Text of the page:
– Opera Today, Maria Nockin
“Angela Meade, the American Soprano has an instrument of enormous power, and as loud as the orchestra played (as they did yesterday) her voice was always heard over them thanks to a sound projection that reminded me of Brigit Nilson. Best of all is that all of this force is under her control and is able to achieve shocking sudden pianos and move easily through all of the agilities required by the score.”
– Opera World, Mariano Hortal
“American soprano Angela Meade portrayed Lucrezia Contarini and she too was convincing. Her voice is especially well suited to the character, with sufficient amplitude and a beautiful timbre.”
– Seen and Heard International, Jose M. Irurzun
“Angela Meade exhibits temerity and technical prowess in tackling the demanding role of Hélène. From the first the line rises high above the stave and Meade is dauntless in expressing Hélène’s all-consuming desire for vengeance.
Meade shows impressive strength across the whole range in ‘Au sein des mers et battu par l’orage, Voyez, ce beau vaisseau prêt à faire naufrage!’ (In the middle of the sea and prey to a storm, look, a fine ship is about to be wrecked!), building with astonishing power through the steadily climbing long-breathed lines, and the vitality of her exclamations to the crew to show courage would surely be inspiring to those in peril. She holds nothing back: no wonder the people fanatically revere her, ‘Quels accents! Quel langage!’ (What ardour! What words!). To complement such fervour, Hélène’s innate nobility of bearing and heart is made apparent in her Act 2 declaration of love for Henri; supported by a poised harp accompaniment, Meade produces a beautifully shaped line but makes intelligent use of vibrato and colour to suggest both the intensity and the fragility of the moment.”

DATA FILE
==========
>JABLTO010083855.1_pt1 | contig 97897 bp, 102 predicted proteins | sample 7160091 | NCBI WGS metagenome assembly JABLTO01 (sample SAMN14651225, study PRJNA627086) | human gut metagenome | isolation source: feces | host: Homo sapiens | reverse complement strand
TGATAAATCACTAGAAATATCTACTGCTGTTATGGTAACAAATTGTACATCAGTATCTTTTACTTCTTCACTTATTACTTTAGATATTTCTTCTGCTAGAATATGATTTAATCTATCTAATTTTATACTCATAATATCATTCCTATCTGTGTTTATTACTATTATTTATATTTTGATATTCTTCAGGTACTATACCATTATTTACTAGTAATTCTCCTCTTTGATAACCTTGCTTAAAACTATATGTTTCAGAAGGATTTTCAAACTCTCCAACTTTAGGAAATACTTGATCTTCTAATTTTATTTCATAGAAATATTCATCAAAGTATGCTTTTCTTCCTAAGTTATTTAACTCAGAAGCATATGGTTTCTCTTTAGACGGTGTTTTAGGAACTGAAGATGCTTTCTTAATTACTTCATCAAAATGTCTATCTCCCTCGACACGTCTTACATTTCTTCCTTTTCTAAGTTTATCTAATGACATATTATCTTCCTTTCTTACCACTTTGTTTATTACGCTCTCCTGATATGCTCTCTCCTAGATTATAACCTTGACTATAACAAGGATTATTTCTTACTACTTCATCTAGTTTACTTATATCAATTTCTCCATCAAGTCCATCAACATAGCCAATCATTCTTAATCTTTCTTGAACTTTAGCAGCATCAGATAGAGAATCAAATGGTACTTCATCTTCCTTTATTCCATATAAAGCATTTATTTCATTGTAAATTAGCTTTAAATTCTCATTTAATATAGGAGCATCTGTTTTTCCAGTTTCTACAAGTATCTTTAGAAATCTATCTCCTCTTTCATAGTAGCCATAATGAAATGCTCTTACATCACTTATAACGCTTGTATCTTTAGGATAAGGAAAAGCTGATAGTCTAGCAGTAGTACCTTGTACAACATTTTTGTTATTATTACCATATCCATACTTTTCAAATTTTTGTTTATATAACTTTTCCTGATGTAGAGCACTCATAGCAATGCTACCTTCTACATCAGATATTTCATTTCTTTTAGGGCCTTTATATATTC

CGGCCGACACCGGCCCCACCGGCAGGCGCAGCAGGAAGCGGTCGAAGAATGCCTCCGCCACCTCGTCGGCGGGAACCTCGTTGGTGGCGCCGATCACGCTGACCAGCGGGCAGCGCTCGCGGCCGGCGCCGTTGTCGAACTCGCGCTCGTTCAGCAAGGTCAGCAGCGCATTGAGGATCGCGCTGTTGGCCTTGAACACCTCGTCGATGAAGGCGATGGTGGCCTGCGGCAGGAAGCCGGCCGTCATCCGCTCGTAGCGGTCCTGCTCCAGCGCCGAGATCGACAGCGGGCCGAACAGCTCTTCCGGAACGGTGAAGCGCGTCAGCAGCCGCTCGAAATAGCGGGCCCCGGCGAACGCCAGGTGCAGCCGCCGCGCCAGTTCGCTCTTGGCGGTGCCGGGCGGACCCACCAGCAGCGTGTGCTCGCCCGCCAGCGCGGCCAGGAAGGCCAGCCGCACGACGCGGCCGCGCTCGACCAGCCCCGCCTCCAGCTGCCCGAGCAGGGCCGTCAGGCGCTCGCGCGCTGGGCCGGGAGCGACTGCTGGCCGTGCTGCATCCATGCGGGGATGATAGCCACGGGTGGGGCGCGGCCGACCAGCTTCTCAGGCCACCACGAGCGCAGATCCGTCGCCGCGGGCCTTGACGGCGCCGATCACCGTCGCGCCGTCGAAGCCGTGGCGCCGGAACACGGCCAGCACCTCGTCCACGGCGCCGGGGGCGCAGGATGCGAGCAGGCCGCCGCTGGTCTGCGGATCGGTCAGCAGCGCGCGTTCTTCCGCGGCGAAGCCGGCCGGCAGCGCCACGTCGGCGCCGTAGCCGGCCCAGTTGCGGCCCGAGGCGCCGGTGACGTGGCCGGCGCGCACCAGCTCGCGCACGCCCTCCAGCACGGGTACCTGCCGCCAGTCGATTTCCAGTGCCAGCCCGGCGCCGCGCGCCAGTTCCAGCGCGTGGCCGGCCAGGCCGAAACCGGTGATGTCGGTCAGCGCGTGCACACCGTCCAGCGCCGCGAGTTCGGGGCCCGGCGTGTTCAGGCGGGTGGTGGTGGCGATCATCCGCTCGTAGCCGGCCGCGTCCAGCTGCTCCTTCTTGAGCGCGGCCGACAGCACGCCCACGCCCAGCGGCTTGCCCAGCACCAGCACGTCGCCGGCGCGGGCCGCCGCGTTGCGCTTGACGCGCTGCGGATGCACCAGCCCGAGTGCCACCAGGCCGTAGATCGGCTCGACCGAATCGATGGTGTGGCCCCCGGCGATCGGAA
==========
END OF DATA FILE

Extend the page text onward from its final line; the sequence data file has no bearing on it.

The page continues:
– Opera Today – Claire Seymour
“Angela Meade’s plush dramatic soprano was made to order for the courtesan’s seductive solo”
– Chicago Tribune – John von Rhein
“The four excellent soloists gave intensely affecting performances: the luminous soprano Angela Meade in the double role of the courtesan who seduces Enkidu and the goddess of love, Ishtar, whom Gilgamesh rejects, thus offending the gods who demand Enkidu’s death in revenge.”
– Classical Voice North America – Marta Tonegutti
“The problem with many of the bel canto operas that composers cranked out by the dozens in the 19th century is that they often feel like nothing more than vehicles for their star soprano. The plus side, for a company seeking to revive one of these works today, is that all it takes is one fiery-voiced singer to carry the show.